On January 16, 2014 the CFPB took action against Fidelity Mortgage Corporation of Missouri in a scheme involving the funneling of illegal kickbacks to a bank in exchange for real estate referrals. The CFPB order was against Fidelity Mortgage, as well as its former owner and current president Mark Figert. The company and president were ordered to pay back $81,076. Fidelity is a non-depository mortgage lender.
The consent order, as part of the CFPB's enforcement mechanism, requires both the company and Figert to pay back the illegal proceeds. These proceeds stemmed from the referred real estate business as a result of the illegal kickbacks. Those proceeds totaled $27,076 which will go to the United States Treasury. The additional amount of $54,000 is part of a civil enforcement penalty which will go directly to the CFPB.
The charges and order were the result of an agreement that Fidelity had with a bank where the bank steered borrowers to Fidelity in exchange for the kickbacks. The kickbacks were disguised as inflated lease payments for renting office space within the bank. The Real Estate Settlement Procedures Act (RESPA) represents the enforcement mechanism for this civil penalty. RESPA prohibits kickbacks for these type of referrals where a federally-related mortgage and a settlement service business is involved.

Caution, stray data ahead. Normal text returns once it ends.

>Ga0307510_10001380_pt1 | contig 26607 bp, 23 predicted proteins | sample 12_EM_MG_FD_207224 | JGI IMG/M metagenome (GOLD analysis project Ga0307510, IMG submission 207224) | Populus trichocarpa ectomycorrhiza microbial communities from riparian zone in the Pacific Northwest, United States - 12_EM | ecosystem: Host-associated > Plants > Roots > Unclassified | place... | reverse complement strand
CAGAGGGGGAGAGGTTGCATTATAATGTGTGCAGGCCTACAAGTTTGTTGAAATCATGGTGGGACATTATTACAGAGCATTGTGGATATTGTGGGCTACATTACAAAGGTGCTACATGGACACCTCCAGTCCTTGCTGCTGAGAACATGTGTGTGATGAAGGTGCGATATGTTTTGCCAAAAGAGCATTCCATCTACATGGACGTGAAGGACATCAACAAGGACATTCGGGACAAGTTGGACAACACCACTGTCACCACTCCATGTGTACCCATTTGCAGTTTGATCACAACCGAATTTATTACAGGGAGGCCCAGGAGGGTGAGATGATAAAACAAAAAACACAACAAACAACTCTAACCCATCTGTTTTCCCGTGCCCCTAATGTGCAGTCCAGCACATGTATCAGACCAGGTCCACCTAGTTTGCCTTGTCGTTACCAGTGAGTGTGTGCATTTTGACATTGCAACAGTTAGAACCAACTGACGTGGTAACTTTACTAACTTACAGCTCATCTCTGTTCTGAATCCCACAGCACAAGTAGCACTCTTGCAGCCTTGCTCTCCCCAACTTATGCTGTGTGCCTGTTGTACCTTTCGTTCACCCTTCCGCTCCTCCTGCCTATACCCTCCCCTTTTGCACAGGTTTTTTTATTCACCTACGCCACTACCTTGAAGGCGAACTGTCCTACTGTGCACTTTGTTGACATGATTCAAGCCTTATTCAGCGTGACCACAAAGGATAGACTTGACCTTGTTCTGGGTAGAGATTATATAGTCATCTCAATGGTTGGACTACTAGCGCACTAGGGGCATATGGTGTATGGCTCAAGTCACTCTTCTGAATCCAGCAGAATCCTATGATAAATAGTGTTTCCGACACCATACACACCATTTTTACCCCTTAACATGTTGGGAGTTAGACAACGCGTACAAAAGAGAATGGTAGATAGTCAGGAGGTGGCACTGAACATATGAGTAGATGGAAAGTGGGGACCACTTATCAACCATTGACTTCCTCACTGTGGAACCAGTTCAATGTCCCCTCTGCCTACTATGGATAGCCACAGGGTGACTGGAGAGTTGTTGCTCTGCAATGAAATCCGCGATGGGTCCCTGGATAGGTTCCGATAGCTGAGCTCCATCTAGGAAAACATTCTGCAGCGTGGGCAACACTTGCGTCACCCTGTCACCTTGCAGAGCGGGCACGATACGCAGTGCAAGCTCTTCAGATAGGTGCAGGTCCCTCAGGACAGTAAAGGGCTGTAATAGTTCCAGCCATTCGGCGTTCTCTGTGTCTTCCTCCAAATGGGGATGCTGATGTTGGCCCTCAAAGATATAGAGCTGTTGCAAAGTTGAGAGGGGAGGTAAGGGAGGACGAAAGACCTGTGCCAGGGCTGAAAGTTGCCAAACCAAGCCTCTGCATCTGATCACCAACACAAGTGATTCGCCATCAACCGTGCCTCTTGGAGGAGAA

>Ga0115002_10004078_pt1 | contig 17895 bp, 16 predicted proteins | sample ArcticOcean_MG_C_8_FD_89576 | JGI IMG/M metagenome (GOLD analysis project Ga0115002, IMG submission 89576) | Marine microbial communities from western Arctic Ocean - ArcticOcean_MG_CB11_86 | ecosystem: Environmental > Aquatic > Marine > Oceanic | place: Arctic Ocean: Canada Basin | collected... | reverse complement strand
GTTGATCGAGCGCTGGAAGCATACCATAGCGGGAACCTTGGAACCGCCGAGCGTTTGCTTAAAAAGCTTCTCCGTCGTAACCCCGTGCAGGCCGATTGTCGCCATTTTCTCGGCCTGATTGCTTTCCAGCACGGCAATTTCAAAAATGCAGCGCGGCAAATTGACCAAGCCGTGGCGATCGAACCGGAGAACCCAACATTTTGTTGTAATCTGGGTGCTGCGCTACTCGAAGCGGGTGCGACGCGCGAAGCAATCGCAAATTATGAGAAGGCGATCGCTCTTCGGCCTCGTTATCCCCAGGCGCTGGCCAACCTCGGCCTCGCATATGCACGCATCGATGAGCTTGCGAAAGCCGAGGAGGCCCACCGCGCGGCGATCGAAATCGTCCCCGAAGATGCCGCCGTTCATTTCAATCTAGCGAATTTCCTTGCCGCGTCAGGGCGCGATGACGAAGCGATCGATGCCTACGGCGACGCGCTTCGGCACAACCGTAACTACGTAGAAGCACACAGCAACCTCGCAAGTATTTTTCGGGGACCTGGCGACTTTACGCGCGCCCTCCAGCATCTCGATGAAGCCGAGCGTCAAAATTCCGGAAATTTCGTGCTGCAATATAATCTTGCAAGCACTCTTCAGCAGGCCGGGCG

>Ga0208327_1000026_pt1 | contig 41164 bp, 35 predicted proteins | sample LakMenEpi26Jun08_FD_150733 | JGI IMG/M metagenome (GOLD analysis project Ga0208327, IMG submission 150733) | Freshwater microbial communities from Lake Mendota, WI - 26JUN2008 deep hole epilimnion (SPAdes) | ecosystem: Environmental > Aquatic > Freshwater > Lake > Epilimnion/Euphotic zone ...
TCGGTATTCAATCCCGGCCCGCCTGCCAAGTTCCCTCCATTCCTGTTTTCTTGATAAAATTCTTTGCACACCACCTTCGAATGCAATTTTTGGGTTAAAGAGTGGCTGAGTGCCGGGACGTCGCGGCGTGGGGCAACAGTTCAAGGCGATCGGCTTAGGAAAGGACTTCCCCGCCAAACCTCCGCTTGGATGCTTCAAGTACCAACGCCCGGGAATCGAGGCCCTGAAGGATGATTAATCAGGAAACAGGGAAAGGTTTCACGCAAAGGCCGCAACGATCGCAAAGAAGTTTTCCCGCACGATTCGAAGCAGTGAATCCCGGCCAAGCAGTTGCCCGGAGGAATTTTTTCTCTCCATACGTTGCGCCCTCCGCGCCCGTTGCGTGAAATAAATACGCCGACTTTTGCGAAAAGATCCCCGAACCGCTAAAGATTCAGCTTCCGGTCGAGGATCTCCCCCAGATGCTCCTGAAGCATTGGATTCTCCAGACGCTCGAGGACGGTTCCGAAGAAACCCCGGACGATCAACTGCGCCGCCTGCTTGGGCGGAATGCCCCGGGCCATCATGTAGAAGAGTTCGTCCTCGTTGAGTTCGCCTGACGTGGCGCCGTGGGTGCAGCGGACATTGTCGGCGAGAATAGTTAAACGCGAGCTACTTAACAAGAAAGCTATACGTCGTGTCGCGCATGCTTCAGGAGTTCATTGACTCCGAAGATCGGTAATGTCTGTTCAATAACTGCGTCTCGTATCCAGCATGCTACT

“Kickbacks harm consumers by hampering fair market competition and by unnecessarily increasing the costs of getting a mortgage,” said CFPB Director Richard Cordray. “The Consumer Financial Protection Bureau will continue to take action against schemes that steer consumers to lenders through unscrupulous and illegal business practices.”